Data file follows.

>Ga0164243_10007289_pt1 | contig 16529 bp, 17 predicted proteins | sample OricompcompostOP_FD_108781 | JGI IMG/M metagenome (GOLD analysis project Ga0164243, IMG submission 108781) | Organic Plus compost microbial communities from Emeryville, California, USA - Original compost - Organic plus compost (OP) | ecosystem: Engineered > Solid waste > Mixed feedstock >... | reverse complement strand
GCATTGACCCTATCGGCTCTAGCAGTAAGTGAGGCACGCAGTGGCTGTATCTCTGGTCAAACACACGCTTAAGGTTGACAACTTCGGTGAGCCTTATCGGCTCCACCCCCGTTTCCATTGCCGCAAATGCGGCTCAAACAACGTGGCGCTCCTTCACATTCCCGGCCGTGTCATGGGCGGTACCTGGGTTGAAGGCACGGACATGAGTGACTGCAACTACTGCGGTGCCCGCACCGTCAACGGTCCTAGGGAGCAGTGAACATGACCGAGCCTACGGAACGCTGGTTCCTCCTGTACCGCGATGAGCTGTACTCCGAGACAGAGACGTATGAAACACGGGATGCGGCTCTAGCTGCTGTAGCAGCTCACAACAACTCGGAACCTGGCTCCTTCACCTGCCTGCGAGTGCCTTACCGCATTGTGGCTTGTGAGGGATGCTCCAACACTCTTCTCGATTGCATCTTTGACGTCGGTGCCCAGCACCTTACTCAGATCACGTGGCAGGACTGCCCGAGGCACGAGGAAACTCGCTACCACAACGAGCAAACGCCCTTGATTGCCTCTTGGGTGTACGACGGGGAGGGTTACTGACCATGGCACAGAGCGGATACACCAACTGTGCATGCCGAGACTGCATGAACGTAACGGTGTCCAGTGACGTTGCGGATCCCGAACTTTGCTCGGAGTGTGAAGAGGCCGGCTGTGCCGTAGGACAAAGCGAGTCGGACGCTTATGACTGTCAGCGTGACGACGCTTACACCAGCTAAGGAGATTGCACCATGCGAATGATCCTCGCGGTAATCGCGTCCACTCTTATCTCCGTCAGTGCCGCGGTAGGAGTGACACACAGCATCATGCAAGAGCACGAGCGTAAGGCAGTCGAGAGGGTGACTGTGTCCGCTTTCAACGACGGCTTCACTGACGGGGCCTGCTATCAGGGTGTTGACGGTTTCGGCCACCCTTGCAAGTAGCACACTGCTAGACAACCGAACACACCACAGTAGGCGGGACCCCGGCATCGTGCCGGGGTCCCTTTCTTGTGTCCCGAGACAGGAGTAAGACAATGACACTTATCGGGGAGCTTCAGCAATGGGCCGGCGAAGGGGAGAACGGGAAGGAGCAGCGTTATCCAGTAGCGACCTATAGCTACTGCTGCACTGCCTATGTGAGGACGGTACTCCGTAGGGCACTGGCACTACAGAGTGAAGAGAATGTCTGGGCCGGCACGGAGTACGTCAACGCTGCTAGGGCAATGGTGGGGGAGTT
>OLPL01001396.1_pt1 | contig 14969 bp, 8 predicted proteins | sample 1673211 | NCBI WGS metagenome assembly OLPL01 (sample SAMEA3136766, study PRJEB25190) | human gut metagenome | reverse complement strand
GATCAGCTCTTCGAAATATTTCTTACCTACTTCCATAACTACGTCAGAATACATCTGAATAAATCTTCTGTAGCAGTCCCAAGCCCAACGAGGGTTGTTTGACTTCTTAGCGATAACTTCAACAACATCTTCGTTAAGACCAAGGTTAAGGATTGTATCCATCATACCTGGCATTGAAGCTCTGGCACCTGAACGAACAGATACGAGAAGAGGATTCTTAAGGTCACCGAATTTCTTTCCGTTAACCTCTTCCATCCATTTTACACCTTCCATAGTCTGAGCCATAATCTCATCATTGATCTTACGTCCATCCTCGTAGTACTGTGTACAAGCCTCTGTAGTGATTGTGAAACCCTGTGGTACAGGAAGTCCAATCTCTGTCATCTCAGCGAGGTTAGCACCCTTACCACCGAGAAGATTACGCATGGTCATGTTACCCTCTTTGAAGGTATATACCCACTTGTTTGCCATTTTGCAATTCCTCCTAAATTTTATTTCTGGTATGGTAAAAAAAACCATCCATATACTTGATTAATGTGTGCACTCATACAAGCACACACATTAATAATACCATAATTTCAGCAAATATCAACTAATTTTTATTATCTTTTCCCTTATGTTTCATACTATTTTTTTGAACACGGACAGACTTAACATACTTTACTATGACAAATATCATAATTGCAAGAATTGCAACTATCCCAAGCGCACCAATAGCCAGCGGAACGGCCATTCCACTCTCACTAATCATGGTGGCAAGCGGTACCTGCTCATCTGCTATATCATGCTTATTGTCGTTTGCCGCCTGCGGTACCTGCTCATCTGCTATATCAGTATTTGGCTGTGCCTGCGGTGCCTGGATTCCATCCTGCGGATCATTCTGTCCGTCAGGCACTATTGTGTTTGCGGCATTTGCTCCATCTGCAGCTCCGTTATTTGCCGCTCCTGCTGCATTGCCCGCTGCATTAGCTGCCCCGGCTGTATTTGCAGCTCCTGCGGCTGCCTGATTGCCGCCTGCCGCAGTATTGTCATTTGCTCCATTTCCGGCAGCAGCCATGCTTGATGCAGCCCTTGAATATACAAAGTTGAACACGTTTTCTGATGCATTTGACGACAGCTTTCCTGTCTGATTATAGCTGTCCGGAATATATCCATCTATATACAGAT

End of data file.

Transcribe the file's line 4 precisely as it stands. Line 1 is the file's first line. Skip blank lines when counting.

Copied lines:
GATCAGCTCTTCGAAATATTTCTTACCTACTTCCATAACTACGTCAGAATACATCTGAATAAATCTTCTGTAGCAGTCCCAAGCCCAACGAGGGTTGTTTGACTTCTTAGCGATAACTTCAACAACATCTTCGTTAAGACCAAGGTTAAGGATTGTATCCATCATACCTGGCATTGAAGCTCTGGCACCTGAACGAACAGATACGAGAAGAGGATTCTTAAGGTCACCGAATTTCTTTCCGTTAACCTCTTCCATCCATTTTACACCTTCCATAGTCTGAGCCATAATCTCATCATTGATCTTACGTCCATCCTCGTAGTACTGTGTACAAGCCTCTGTAGTGATTGTGAAACCCTGTGGTACAGGAAGTCCAATCTCTGTCATCTCAGCGAGGTTAGCACCCTTACCACCGAGAAGATTACGCATGGTCATGTTACCCTCTTTGAAGGTATATACCCACTTGTTTGCCATTTTGCAATTCCTCCTAAATTTTATTTCTGGTATGGTAAAAAAAACCATCCATATACTTGATTAATGTGTGCACTCATACAAGCACACACATTAATAATACCATAATTTCAGCAAATATCAACTAATTTTTATTATCTTTTCCCTTATGTTTCATACTATTTTTTTGAACACGGACAGACTTAACATACTTTACTATGACAAATATCATAATTGCAAGAATTGCAACTATCCCAAGCGCACCAATAGCCAGCGGAACGGCCATTCCACTCTCACTAATCATGGTGGCAAGCGGTACCTGCTCATCTGCTATATCATGCTTATTGTCGTTTGCCGCCTGCGGTACCTGCTCATCTGCTATATCAGTATTTGGCTGTGCCTGCGGTGCCTGGATTCCATCCTGCGGATCATTCTGTCCGTCAGGCACTATTGTGTTTGCGGCATTTGCTCCATCTGCAGCTCCGTTATTTGCCGCTCCTGCTGCATTGCCCGCTGCATTAGCTGCCCCGGCTGTATTTGCAGCTCCTGCGGCTGCCTGATTGCCGCCTGCCGCAGTATTGTCATTTGCTCCATTTCCGGCAGCAGCCATGCTTGATGCAGCCCTTGAATATACAAAGTTGAACACGTTTTCTGATGCATTTGACGACAGCTTTCCTGTCTGATTATAGCTGTCCGGAATATATCCATCTATATACAGAT